In early July, an executive of a Lebanese bank received a phone call from the treasury department of Banque du Liban announcing the implementation of a new scheme to improve the purchasing power of judges. The mechanism was simple: the salaries in lira transferred by the Mutual Fund of the Judiciary for the month of June would be converted by the bank into "lollars" at the official rate (LL1,507.5 to the dollar), which could then be withdrawn at the rate of LL8,000 to the dollar. In other words, by this simple means, the beneficiaries would see their remuneration in lira multiplied by more than five. For example, a judge earning LL4.1 million — the base salary of a magistrate — would obtain LL22 million through the BDL's discretionary mechanism after withdrawing his or her "lollars" in lira.
According to several sources interviewed by L’Orient-Le Jour, this measure is the product of lobbying by some elements of the judiciary, a profession facing — like the entire civil service — the violent deterioration of salaries, which now oscillate, depending on the hierarchical position, between $150 and $350 at the parallel market rate.
Surprised, the bank employee on the other end of the call from BDL asked if the central bank was planning to issue a circular on this subject, before being told that it was not. BDL then sent a simple email to the bank mentioning the list of judges concerned, along with their account numbers. The sources interviewed were unable to determine exactly how BDL obtained the list, although some suggested that it was probably the magistrates' mutual fund that provided it.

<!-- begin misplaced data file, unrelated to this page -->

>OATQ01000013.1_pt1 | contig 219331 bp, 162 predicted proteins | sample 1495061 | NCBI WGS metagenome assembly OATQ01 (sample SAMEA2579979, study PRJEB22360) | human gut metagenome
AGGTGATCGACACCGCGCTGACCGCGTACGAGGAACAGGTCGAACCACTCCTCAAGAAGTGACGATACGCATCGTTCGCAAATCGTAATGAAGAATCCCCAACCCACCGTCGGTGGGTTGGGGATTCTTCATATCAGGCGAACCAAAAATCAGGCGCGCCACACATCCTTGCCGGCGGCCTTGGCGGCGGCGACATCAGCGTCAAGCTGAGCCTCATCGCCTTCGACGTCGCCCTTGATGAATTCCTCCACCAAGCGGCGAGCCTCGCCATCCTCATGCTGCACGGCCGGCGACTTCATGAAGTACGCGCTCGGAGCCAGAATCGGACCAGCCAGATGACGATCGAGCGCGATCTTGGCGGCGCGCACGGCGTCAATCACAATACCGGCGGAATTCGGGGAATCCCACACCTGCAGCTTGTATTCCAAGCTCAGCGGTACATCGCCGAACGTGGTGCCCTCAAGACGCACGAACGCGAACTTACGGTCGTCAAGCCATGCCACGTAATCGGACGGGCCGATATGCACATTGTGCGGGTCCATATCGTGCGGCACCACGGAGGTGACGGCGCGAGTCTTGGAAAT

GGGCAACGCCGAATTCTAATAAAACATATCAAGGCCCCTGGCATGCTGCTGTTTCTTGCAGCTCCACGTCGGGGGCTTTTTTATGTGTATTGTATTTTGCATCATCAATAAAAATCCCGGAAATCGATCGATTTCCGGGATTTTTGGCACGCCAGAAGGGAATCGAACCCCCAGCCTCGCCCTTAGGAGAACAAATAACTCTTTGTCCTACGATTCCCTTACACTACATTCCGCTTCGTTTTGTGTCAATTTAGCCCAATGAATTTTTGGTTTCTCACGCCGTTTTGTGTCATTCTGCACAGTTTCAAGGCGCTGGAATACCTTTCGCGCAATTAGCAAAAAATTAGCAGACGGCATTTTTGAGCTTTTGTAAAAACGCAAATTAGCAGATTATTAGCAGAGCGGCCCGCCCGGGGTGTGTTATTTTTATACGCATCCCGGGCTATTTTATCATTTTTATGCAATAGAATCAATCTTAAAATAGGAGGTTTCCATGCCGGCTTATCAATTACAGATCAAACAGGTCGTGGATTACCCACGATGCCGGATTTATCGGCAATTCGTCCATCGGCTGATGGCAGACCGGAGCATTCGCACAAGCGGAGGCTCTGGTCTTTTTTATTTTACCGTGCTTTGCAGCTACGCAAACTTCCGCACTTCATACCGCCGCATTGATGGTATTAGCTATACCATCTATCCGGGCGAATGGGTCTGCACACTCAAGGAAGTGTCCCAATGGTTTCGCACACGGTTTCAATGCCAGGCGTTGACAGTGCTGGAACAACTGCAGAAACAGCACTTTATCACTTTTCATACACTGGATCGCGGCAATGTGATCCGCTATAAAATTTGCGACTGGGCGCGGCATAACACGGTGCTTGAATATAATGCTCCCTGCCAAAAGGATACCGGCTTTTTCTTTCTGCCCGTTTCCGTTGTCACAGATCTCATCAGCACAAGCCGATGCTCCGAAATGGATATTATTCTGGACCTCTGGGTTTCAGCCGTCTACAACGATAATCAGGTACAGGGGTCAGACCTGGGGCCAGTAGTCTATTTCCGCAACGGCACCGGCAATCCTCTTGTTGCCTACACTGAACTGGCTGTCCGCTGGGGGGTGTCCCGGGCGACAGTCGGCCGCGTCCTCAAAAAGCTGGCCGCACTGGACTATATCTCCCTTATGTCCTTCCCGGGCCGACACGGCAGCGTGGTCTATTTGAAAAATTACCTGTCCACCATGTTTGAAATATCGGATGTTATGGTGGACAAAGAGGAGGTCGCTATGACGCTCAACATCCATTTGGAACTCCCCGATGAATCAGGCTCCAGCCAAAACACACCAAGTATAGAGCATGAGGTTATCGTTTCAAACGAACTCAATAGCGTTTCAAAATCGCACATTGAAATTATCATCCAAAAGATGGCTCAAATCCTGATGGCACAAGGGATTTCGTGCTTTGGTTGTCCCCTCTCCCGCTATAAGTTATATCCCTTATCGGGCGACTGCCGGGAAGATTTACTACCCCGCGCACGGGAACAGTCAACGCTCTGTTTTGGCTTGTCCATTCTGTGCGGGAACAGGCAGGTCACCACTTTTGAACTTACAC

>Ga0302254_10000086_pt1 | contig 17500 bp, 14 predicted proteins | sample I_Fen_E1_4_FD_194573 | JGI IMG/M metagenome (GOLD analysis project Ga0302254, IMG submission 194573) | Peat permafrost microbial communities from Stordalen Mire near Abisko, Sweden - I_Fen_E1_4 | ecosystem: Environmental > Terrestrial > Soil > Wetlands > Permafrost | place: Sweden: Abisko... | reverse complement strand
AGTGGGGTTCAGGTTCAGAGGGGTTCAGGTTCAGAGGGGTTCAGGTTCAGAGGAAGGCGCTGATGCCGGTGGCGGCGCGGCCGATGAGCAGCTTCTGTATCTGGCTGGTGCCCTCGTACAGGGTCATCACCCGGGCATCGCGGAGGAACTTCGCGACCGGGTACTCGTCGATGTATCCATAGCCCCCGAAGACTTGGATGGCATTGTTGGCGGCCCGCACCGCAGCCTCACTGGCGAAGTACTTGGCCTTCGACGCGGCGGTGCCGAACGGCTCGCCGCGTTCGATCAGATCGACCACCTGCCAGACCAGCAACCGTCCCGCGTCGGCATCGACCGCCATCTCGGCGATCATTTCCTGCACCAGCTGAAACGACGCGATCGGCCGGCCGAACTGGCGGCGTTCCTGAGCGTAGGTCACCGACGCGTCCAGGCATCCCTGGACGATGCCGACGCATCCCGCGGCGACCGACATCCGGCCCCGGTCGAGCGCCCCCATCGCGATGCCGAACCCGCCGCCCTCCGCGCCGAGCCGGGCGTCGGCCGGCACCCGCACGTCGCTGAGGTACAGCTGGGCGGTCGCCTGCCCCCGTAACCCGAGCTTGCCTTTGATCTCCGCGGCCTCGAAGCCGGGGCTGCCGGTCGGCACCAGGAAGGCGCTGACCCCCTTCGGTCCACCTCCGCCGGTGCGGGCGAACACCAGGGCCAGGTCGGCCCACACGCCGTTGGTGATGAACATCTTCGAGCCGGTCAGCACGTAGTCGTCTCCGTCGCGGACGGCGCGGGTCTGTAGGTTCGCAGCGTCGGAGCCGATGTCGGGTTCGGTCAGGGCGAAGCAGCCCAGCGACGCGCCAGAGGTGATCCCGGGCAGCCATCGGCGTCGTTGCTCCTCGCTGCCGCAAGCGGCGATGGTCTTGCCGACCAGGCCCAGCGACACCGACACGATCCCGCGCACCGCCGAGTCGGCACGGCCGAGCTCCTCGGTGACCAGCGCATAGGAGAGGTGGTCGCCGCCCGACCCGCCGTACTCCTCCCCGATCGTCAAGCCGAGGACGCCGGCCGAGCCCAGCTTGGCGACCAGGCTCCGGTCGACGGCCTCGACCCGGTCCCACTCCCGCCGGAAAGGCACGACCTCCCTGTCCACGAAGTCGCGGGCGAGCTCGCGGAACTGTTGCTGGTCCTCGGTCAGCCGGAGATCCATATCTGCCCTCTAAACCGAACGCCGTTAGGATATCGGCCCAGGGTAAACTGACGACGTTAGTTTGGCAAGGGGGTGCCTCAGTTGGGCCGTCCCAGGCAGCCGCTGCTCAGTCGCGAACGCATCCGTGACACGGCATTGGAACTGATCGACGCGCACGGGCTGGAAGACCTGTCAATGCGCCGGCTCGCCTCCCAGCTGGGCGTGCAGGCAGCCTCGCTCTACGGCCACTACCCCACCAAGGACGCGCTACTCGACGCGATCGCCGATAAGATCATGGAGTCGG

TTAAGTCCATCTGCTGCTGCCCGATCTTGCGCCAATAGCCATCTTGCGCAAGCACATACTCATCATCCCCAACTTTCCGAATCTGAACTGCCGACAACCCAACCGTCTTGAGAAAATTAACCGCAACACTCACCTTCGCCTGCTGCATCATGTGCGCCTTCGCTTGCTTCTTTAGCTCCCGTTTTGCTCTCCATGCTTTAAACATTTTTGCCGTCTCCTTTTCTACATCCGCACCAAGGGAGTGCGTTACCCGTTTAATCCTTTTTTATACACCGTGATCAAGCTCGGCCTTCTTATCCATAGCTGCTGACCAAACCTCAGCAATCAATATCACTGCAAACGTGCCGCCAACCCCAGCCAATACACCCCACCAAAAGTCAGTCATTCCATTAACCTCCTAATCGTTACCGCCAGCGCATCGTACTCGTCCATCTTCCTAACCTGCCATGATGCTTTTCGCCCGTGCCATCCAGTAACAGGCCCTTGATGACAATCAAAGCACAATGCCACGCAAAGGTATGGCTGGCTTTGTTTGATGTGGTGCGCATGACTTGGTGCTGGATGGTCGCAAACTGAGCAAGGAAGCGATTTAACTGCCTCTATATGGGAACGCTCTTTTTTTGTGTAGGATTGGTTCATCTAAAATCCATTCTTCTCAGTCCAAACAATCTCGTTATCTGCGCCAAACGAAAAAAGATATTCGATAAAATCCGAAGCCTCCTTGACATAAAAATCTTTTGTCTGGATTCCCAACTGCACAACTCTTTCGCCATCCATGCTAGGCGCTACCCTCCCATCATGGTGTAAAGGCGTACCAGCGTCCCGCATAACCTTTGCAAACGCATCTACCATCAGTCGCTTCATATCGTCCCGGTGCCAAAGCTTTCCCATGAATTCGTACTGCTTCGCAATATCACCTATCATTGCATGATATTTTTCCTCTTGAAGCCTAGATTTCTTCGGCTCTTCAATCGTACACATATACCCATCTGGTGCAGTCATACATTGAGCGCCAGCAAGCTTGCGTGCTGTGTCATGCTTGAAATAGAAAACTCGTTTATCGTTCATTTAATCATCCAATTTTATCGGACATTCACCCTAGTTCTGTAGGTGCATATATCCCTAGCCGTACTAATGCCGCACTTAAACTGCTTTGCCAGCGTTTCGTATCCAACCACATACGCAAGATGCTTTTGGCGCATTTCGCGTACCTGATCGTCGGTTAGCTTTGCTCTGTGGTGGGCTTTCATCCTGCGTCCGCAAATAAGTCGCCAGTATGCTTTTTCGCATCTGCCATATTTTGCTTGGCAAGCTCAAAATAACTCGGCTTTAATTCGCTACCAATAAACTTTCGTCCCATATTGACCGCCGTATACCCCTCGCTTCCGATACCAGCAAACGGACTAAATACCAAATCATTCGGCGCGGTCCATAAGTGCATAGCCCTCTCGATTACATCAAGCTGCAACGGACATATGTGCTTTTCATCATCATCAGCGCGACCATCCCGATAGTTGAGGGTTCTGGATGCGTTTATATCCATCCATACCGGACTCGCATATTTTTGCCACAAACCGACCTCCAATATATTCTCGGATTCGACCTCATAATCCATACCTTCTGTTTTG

In the meantime, the bank manager received a second phone call: this time the caller specified that, given the sensitivity of the subject, it was up to the magistrates themselves to officially apply to their bank to benefit from the mechanism, which more than half of the judges with accounts at his establishment did. As soon as it was revealed, the news created a controversy in a particularly tense social context, where civil servants have been on open-ended strike since June 13 — especially since they have made the conversion of their salaries at the rate of LL8,000 to the dollar one of their main demands, so far without success.
At first, the government tried to brush aside the controversy. Caretaker Justice Minister Henri Khoury, himself a former judge, told L’Orient-Le Jour on July 15 that "the upgrading of salaries is essential so that judges can continue to deliver justice.”
Contacted to find out whether the cabinet had unofficially given its prior approval to BDL on the adoption of this mechanism, neither Khoury nor the spokesman for caretaker Prime Minister Najib Mikati responded. Three days later, it was the turn of the judiciary to take up the cause: in a joint statement; the Supreme Council of the Judiciary, the Council of State and the Court of Accounts justified that “it is impossible to organize the work of judges ... without ensuring them an adequate salary.”
The defenders of the system assure that this salary increase is neutral for the state's coffers. A source close to the minister of justice even told L’Orient-Le Jour that it is the Mutual Fund of the Judiciary that is responsible for the exchange differential.
However, all the banking sources consulted by L’Orient-Le Jour told a different story.
“The fund transfers salaries in lira to the banks, which convert them into ‘lollars.’ But it is BDL that covers the differential through the mechanism of Circular 151," explains one of them.
“The BDL is simply printing money. If the impact on the economy is marginal as long as it is confined to one category, its possible extension to all civil service salaries would be catastrophic in terms of inflation,” commented an economist on condition of anonymity.